Landmine injuries and deaths still occur on a daily basis, decades after their ban in 1997. Complicating their detection is their tendency to be hidden from sight, with some also evading metal detectors.
Inverse reports that an undergraduate duo has built new drone technology that can spot hard-to-identify butterfly landmines from the sky and may get the International Campaign to Ban Landmines’ effort one step closer to its goal of a landmine-free world by 2025.
The outlet explains that butterfly landmines, which are explosive-filled plastic containers, thwart detection from standard minesweeping. Jasper Baur and William Frazer of New York’s Binghamton University tackle this issue using drones with attached thermal cameras.
Their efforts lend to a first-place finish in the aerospace and defense category at the recent Create the Future Technology competition. The life-saving potential of this project is immense. Inverse quotes a statistic from the 2018 Landmine Monitor report, which notes that out of 7,239 total deaths last year, 4,523 were caused by non-improvised mines.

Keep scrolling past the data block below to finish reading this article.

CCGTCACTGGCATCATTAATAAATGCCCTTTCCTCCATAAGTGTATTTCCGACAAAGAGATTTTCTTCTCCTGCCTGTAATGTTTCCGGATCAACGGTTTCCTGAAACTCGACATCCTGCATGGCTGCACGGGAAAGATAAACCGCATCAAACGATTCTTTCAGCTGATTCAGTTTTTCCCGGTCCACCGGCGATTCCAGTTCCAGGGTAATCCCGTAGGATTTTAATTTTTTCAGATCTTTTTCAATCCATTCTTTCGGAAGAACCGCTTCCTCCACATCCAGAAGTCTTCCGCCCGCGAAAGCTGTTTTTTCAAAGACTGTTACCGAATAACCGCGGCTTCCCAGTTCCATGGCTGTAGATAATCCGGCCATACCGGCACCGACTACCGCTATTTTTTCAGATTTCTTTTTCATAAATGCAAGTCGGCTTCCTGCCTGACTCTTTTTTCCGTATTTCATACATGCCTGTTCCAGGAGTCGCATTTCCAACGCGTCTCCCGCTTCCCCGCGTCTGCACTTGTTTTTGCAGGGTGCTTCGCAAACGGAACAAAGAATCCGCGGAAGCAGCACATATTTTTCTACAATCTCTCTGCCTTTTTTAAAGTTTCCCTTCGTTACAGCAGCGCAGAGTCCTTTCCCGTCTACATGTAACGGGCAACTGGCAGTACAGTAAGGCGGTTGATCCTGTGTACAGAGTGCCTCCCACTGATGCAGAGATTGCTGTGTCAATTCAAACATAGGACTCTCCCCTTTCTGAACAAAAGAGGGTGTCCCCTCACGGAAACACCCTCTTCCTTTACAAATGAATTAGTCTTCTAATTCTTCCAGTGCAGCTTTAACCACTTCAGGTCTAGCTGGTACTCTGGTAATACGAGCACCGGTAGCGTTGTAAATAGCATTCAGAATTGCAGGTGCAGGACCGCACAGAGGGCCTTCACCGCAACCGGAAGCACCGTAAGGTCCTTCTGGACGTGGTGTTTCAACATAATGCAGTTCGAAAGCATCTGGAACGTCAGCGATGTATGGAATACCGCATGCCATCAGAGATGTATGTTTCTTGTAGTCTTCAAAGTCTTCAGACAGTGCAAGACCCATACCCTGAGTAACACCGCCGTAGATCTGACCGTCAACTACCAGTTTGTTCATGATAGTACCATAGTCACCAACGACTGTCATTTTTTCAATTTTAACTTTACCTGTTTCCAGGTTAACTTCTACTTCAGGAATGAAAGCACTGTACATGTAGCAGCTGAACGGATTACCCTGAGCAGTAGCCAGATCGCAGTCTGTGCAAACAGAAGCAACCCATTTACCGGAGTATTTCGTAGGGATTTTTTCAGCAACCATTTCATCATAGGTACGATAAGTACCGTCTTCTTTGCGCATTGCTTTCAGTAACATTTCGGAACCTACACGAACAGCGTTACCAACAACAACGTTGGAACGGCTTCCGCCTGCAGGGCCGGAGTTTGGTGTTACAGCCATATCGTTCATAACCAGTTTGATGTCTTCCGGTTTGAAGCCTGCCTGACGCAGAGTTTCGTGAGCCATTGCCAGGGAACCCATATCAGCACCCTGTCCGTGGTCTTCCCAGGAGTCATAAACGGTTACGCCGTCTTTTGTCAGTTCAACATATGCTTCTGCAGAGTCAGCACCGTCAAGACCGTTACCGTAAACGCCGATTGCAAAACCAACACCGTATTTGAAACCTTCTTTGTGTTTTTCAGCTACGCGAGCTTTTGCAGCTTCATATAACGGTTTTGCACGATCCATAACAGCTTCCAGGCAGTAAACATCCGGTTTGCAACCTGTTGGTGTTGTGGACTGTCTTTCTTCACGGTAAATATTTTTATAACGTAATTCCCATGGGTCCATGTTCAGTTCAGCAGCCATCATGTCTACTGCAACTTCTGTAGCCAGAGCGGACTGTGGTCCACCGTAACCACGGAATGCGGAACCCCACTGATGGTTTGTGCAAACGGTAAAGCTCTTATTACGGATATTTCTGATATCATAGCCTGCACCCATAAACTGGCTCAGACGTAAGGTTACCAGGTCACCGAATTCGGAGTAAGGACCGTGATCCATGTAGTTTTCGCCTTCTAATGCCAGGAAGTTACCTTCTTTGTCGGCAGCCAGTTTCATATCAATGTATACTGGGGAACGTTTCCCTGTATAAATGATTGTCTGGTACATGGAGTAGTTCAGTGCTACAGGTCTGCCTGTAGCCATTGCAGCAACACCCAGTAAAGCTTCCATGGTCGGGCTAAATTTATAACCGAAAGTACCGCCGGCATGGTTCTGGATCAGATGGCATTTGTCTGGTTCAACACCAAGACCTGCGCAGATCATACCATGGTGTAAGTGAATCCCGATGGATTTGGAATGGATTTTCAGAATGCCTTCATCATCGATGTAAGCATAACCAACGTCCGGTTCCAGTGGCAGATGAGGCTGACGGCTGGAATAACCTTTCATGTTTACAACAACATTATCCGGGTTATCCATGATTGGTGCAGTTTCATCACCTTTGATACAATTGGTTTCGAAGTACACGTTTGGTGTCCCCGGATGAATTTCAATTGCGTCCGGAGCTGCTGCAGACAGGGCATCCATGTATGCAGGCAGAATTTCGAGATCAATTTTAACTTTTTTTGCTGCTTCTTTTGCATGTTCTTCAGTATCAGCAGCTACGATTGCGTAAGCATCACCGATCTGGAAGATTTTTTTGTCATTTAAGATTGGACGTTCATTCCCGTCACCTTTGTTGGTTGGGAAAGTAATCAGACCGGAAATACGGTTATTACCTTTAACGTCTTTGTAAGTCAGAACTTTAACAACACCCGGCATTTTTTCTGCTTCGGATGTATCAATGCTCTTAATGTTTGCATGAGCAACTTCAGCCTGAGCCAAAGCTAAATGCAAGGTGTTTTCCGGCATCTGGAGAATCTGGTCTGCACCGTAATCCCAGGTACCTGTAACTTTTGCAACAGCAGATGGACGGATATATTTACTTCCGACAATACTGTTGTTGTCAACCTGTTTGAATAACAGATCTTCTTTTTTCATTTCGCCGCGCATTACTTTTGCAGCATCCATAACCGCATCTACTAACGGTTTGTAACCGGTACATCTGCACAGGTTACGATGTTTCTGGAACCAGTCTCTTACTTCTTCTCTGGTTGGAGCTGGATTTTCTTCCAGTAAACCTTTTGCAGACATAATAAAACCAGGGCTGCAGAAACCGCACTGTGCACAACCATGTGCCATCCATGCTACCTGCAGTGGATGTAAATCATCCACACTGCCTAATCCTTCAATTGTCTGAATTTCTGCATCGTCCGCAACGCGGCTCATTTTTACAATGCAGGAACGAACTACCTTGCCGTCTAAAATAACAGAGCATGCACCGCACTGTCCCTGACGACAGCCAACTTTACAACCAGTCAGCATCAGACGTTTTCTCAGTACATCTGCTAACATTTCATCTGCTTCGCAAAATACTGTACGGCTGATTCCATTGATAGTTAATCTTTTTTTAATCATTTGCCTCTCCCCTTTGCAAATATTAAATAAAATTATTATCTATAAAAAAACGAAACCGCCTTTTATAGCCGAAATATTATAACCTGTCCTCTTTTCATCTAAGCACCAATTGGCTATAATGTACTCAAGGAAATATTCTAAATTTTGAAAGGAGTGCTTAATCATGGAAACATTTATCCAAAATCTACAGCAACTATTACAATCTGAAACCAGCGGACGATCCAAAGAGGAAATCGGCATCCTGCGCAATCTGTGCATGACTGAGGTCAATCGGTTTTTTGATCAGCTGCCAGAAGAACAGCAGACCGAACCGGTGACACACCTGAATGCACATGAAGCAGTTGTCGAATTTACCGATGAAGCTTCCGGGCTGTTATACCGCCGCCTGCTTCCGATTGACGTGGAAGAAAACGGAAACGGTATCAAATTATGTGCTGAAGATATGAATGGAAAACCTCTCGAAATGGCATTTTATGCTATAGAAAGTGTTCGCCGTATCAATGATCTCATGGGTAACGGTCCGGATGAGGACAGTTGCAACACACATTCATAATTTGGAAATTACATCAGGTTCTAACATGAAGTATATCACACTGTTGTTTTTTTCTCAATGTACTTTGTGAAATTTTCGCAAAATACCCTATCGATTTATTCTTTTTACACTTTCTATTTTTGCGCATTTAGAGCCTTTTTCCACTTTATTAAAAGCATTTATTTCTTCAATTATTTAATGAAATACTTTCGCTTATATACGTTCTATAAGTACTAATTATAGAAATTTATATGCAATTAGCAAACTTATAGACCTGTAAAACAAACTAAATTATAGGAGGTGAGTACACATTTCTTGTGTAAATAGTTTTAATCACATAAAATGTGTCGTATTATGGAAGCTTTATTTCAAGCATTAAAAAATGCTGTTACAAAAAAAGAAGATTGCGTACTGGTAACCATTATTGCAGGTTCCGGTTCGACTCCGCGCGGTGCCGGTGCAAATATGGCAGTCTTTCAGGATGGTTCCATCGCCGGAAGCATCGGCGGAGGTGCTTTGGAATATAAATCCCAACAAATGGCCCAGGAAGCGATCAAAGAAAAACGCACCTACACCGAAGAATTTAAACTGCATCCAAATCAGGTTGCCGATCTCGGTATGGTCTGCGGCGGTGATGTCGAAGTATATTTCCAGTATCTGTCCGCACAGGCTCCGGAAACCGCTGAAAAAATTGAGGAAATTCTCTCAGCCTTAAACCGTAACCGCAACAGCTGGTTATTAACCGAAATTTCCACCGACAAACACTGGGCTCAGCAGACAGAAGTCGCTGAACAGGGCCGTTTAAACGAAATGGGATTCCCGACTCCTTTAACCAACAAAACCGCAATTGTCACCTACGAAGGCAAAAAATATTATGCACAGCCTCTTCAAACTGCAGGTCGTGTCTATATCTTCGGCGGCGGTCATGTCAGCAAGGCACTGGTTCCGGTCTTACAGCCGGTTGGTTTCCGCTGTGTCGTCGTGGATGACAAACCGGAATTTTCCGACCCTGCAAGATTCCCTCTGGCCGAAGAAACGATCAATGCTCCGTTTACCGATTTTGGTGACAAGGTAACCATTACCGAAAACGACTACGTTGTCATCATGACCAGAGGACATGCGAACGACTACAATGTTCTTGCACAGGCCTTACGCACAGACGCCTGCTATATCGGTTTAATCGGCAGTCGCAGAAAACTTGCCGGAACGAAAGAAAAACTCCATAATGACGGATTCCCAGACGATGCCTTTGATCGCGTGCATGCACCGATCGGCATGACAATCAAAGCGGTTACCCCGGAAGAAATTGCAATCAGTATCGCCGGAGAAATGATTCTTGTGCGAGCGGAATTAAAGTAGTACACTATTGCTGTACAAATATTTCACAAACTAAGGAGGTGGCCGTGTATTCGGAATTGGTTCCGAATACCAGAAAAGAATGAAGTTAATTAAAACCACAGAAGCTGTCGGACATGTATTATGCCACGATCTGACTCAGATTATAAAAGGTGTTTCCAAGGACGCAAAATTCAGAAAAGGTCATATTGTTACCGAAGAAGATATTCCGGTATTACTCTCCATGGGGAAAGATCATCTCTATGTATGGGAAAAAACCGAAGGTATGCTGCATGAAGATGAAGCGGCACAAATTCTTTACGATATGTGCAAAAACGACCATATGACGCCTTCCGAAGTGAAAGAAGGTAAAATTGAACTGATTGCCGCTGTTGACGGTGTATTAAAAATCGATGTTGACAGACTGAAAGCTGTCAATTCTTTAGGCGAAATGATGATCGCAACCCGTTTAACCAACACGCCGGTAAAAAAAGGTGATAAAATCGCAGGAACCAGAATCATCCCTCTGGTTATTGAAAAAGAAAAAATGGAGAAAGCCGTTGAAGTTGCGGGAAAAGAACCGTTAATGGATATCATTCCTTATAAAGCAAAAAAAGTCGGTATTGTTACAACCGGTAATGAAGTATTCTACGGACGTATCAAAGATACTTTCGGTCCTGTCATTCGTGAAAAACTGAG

The PMF1 mines developed by the Soviet Union, many of which are still buried in Afghanistan decades after the Soviet-Afghan War ended, are the focus of Baur and Frazer’s work.
“Their entire bodies are made out of plastic, where the more traditional land mine has some sort of metallic casing that can be detected with electromagnetic methods very easily. They are also difficult to find because a plastic landmine can be as small as your iPhone, or even smaller.”
“Their entire bodies are made out of plastic, where the more traditional land mine has some sort of metallic casing that can be detected with electromagnetic methods very easily,” Frazer said in a statement. “They are also difficult to find because a plastic landmine can be as small as your iPhone, or even smaller.”
Their realization that the propensity of these mines to heat up faster than their natural surroundings led to the application of thermal cameras on drones that help keep sweepers off potentially dangerous sites.
Planned improvements include machine learning to replace human observation to find the mimes as well as possible autonomous drone technology so the system could run without a pilot, says Inverse.
If the Binghamton duo is successful, flocks of drones could aid the International Campaign to Ban Landmines’ effort to make the world landmine-free by 2025.